By Russ Levanway, CEO
There’s nothing like the sense of accomplishment that comes with having helped a client in a truly meaningful way when there’s mutual gratitude for a job well done. We’ve come to learn that our clients see us not just as a company that fixes their computers, but as a company that enhances their productivity and thereby enriches their lives and the lives of those they serve.
But let me be clear: there have been quite a few times when clients have told us what we needed to do better. And we wouldn’t be the company we are today without that feedback.
I’m reminded of a period of time a few years ago when clients were reporting that we didn’t know their systems well; that we weren’t as familiar as we should have been with what they did on a daily basis and how their technology fits into their processes.
On our end, it was a time of intense growth; after an acquisition, our client roster swelled and crossed a significant threshold. Previously, we had operated in a dispatch model wherein our whole technical team served all of our clients. With just 100 clients, most of our technicians knew something about each of them, but when the roster grew to 140, our technicians couldn’t keep all that information in their heads anymore and balls started dropping.
We certainly relied on documentation to a point, but we had also lost the relationship piece. No longer was our work about helping individual people in the companies we served, instead, the clientele spike created a distance that led to a lack of ownership. Put simply, we had outgrown the model we had previously used to support our clients.
Feedback into Action
We lost some clients. “It’s hard to put our finger on it,” they’d said, “but your technicians don’t seem to understand what we do anymore.” Several clients gave us very specific, pointed feedback, and we listened, seeking to build a structure that better addressed their unmet needs. One tactic we took was to break our team into small groups: one focused on healthcare clients, two on professional services, two on small businesses, etc. Each group, or pod, included three to seven people to serve 40, 50 or 60 clients. The result? A lot more familiarity. A sense of ownership returned because relationships became possible again.
We’ve come to see that, when it comes to our clients, those who care about the relationship like we do will take the time to explain their experience and give thoughtful feedback. Without a doubt, if our most loyal clients hadn’t shared their thoughts about our performance – and if we hadn’t been receptive to hearing it – we wouldn’t be successful today.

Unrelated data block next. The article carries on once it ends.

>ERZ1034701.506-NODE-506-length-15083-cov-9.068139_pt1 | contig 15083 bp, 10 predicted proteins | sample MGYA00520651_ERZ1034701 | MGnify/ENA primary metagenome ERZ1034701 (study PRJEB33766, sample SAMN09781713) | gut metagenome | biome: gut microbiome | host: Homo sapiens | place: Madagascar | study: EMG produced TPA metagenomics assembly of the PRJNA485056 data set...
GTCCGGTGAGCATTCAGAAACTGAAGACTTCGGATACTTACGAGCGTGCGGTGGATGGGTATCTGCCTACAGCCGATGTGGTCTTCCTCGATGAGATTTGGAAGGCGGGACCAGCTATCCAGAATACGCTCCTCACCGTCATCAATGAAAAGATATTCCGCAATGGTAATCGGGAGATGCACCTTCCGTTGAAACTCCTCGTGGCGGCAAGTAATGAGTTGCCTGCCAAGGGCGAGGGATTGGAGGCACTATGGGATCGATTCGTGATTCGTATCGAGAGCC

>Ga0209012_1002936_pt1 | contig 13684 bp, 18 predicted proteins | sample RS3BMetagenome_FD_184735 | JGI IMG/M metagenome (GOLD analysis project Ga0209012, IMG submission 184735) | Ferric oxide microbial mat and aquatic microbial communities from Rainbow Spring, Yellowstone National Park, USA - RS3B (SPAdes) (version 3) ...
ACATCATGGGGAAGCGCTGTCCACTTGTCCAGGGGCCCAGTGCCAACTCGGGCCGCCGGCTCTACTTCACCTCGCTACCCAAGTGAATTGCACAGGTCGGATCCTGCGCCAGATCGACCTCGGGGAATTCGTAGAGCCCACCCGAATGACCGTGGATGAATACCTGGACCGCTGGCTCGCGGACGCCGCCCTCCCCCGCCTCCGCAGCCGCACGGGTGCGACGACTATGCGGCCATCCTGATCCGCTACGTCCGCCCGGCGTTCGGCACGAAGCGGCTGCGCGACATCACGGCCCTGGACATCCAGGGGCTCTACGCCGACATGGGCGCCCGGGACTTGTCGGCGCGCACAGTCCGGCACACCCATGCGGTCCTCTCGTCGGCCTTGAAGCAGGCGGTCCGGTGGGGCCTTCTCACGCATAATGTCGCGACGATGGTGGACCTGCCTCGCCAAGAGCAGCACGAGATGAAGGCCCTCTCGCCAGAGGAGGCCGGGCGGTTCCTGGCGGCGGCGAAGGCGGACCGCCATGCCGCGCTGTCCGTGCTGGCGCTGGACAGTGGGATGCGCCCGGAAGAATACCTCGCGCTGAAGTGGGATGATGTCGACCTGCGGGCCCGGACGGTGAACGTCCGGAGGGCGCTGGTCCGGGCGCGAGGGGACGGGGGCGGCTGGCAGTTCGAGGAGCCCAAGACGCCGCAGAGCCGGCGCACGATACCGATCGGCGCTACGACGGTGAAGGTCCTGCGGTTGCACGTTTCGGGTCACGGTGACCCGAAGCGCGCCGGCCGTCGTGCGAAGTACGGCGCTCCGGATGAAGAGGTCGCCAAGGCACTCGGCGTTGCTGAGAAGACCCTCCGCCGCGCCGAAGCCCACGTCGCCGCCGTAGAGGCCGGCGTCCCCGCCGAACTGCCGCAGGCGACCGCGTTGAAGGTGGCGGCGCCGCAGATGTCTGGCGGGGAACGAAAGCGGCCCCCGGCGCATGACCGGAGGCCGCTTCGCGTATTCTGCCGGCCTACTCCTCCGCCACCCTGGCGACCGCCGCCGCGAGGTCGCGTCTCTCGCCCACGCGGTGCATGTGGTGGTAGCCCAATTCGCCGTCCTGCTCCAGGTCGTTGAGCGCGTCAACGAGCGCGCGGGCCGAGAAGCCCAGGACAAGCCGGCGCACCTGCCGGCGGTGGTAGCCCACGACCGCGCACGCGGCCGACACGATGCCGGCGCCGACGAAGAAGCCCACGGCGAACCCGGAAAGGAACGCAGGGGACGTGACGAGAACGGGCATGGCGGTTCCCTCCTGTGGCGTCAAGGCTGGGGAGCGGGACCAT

“People go further with people they know.” This is a refrain we’ve heard from a member of our TekTegrity Advisory Group (TAG), the advisory body built into our organizational structure to keep us close to clients’ needs. One of the best ways for people to get to know each other is during face time, especially beyond just problem-solving. When interactions are purely transactional (eg “I have a problem, I need help!”), the relationship doesn’t really grow.
That’s why periodic check-ins with clients, both formally and informally, are important to the relationship. We also host food truck events in our parking lot in SLO twice per year to give clients quality time with their technicians outside their immediate issues. Next year we plan to launch these food truck events in Fresno as well.
We are so grateful for our perceptive clients who have thoughtfully taken the time over the years to let us know how we can do our jobs better. We could not have gotten to where we are now without you – and we are ever thankful.
// Russ is a sought-after public speaker, technology expert, and community leader. As the CEO of an ever-growing managed services provider with offices in both San Luis Obispo and Fresno, Russ’s goal is to sustain and grow an IT company that provides incredible value for clients, and a great workplace for his team. When not charting out the future for TekTegrity, Russ serves on several non-profit boards, volunteers at the People’s Kitchen and travels the world with his wife and two daughters. More on Russ>>